The movie seems rather dated to us in the 21st century, not many special effects, the streets are full of people and abandoned cars, everything seems to be breaking down. When the movie came out in 1973, it was mostly ignored and forgotten;but suddenly in October the oil crisis brought about by the Arab/Israeli war and oil embargo hit everyone on a personal level. Gasoline shot up in price and gas became rationed, everyone had to take their turn in long lines to fill up the car. Big cars were seen as inefficient and small cars became popular. Energy conservation became an everyday topic and everyone started practicing something called RECYCLING. Suddenly there was very real interest and renewed look at the depressing movie with the strange name "Soylent Green"; depicting a possible nightmarish future scenario of ecological disaster, over population and conspiratorial big business and government.

It is refreshing to see a movie that didnt rely so much on special effects; the driving force is a good plot and acting by Heston and Robinson. The riot control vehicles "Scoopers" seem laughable (they resemble modern garbage trucks with front load scoopers) These vehicles are the 21st century version of crowd control; any trouble maker is simply scooped up and detained in the hold. They seem ridiculous and hardly very effective since they move like slow charging dinosaurs and you wonder why people dont just get out of the way?

Robinson's death scene is still very moving to watch and the high point of the movie. It feels like a kick in the stomach every time I see it. (Robinson died in real life a few days after it was filmed)
Heston's Thorn finally gets to mourn for the tragic loss of a once beautiful and thriving Earth. I can never listen to Beethoven's Pastoral symphony without thinking of this scene. (on a personal note, many of the coastal scenes showing the once beautiful earth were filmed near my home town Carmel California) If you dont feel like getting the movie, look up the death scene on YouTube. Heston's tears are real, he knew his friend was fighting terminal cancer and he only had a short time to live.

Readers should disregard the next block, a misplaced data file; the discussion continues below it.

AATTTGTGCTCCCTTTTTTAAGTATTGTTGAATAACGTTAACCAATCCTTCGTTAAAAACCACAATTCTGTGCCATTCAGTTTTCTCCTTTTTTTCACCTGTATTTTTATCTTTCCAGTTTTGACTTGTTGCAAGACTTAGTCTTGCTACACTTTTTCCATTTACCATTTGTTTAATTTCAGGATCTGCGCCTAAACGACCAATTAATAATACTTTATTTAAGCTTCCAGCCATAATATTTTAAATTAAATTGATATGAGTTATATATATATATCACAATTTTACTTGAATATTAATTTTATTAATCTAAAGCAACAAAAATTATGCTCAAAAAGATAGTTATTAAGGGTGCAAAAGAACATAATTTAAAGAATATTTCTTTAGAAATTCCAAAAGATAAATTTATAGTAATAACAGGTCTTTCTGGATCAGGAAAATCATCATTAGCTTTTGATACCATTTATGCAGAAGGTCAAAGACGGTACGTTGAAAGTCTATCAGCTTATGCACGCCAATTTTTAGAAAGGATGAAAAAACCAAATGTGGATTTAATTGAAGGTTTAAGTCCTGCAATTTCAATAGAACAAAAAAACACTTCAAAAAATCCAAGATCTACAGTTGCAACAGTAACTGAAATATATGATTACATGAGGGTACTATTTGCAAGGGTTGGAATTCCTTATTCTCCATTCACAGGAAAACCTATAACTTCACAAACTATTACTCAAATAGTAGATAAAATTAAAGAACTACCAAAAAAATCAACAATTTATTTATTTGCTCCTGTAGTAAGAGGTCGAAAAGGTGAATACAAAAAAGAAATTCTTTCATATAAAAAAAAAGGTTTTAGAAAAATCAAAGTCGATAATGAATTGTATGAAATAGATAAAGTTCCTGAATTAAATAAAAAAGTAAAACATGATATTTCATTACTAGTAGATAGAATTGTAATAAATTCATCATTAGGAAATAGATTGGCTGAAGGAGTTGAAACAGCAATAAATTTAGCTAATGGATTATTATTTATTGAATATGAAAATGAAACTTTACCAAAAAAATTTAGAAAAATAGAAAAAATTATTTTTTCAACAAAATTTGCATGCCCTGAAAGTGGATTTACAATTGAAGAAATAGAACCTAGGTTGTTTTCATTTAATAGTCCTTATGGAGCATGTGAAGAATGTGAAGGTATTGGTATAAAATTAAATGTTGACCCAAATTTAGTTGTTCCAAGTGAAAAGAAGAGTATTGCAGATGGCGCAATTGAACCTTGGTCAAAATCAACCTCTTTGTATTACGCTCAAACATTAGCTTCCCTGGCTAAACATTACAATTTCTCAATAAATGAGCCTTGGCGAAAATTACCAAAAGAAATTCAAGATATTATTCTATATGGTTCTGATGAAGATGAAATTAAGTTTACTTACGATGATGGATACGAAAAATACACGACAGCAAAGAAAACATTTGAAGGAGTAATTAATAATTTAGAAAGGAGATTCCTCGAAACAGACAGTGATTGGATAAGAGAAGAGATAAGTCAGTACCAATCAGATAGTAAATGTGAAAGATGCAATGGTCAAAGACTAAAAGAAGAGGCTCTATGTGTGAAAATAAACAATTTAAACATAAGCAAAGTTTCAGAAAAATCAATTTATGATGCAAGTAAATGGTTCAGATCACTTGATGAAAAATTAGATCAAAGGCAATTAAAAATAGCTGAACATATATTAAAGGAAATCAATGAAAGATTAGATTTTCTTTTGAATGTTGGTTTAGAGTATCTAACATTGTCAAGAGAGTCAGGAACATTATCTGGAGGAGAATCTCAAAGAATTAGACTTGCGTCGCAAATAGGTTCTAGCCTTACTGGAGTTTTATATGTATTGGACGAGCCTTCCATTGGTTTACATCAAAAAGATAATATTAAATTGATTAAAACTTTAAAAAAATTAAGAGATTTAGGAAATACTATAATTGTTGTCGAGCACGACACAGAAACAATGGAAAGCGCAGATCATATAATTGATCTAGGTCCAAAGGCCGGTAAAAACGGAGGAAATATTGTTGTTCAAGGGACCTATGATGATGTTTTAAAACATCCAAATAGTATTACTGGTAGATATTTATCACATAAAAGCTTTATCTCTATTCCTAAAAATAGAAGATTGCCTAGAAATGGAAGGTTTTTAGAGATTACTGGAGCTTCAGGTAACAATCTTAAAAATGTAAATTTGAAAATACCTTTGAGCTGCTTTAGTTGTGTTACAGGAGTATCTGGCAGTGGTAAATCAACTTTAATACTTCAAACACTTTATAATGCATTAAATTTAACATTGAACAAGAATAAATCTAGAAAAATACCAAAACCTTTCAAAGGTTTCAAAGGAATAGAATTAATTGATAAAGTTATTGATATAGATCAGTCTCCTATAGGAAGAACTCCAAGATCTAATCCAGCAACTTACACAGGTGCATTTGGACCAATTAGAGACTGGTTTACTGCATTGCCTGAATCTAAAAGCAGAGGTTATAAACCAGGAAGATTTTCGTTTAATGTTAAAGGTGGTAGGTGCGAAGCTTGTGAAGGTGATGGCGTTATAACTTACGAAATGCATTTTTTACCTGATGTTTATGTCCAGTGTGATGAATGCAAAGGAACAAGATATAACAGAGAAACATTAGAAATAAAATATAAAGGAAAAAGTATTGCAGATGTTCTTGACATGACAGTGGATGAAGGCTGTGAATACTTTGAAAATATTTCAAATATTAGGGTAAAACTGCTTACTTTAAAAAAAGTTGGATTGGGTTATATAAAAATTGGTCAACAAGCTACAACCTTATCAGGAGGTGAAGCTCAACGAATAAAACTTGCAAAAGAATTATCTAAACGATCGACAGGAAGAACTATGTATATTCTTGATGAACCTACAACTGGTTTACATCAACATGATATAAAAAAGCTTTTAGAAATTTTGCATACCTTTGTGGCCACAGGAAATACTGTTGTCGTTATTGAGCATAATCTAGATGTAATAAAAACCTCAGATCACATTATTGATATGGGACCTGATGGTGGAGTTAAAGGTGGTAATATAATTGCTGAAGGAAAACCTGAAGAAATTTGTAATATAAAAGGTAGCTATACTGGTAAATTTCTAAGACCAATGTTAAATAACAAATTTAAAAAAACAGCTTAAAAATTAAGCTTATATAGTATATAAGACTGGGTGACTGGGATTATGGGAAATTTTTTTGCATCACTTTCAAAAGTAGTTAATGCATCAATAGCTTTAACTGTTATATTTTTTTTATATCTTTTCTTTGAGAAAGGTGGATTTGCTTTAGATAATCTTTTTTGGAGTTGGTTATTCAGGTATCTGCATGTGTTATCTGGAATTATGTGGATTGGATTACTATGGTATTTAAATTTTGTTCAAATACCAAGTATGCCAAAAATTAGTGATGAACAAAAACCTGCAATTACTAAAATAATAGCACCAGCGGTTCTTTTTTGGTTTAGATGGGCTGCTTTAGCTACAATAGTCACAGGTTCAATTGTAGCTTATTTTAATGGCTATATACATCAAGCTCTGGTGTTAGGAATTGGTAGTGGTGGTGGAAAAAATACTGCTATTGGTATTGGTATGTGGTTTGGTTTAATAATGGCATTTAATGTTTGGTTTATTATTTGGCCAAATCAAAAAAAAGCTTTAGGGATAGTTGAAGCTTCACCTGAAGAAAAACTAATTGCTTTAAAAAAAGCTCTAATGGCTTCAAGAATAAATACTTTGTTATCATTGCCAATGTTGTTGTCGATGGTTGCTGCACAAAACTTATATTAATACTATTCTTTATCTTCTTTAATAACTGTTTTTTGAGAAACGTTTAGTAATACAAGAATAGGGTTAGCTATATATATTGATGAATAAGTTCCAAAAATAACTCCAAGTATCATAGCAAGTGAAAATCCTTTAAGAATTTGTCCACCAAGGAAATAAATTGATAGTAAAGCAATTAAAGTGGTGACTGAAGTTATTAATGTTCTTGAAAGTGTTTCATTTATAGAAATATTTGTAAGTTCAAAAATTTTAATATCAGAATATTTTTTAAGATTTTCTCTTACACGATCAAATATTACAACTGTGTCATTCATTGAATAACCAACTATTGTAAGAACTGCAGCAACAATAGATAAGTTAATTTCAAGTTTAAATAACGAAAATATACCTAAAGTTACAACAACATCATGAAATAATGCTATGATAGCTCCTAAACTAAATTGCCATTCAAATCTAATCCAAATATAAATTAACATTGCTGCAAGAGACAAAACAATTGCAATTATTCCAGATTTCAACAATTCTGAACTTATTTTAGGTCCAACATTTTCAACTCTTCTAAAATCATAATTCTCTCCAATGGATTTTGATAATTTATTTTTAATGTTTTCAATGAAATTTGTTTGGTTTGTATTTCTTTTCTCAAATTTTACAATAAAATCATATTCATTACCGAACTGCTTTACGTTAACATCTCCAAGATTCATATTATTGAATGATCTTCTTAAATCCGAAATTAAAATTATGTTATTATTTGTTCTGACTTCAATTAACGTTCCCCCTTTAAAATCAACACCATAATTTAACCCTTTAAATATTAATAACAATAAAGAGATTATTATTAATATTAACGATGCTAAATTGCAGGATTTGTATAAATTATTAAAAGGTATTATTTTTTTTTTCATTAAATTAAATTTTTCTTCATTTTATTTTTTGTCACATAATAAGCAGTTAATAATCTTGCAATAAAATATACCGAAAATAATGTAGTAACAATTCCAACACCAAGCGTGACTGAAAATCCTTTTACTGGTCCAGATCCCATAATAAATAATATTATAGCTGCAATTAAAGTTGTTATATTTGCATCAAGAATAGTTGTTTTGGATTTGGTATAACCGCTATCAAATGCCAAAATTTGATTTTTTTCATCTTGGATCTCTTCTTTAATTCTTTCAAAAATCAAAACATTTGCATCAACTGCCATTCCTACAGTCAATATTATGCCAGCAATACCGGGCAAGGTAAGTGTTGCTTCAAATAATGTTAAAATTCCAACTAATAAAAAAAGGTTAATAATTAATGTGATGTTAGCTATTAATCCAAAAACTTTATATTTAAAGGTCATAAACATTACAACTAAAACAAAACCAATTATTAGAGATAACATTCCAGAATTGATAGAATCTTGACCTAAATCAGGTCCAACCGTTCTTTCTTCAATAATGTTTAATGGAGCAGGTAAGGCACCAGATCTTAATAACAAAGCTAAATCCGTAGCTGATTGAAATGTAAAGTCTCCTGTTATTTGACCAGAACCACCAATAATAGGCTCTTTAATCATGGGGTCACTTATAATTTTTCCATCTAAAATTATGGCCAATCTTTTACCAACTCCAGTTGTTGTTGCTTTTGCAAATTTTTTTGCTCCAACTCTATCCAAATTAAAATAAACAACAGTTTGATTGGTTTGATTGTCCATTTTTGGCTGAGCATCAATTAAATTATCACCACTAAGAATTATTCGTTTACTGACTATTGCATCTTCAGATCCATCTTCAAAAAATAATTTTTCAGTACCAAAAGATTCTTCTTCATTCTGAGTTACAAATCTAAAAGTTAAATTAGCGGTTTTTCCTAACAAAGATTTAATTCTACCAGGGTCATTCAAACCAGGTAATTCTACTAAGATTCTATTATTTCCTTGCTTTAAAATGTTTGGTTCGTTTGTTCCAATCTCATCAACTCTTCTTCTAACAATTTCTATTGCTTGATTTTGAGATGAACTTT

Still very much worth watching and still the cause of much discussion. Interesting to view this version of 2022 as portrayed in 1973 and compare life today only a decade away from the dates of the movie.

message 2: by Mawgojzeta (new)

Mawgojzeta I did enjoy the movie quite a bit. Read the book a few years back and then saw the movie for the first time. Loved both.

message 3: by Tracy (new)

Tracy (tracy_falbe) | 9 comments Truly this is a brilliant movie, but hits home so hard it is terribly depressing. Instead of calling it dated, I find it more relevant than ever in the 21st century with its portrayal of global warming, over population, and the employed people's desperate need to cling to their jobs. More than once people in the movie state they will not take risks that would jeopardize your job.

Plus the references to the poisoned and ruined Earth where crops can hardly grow are direct criticisms on modern agricultural practices that are destroying top soil and creating toxic run off that pollutes water and causes things like the enlarging dead zone in the Gulf of Mexico. I know, depressing. But this movie is enormously relevant. The masses huddled in the street and kept out of employed people's homes by armed guards are a gripping metaphor for the vast inequality among people on our planet and the increasing scarcity of resources.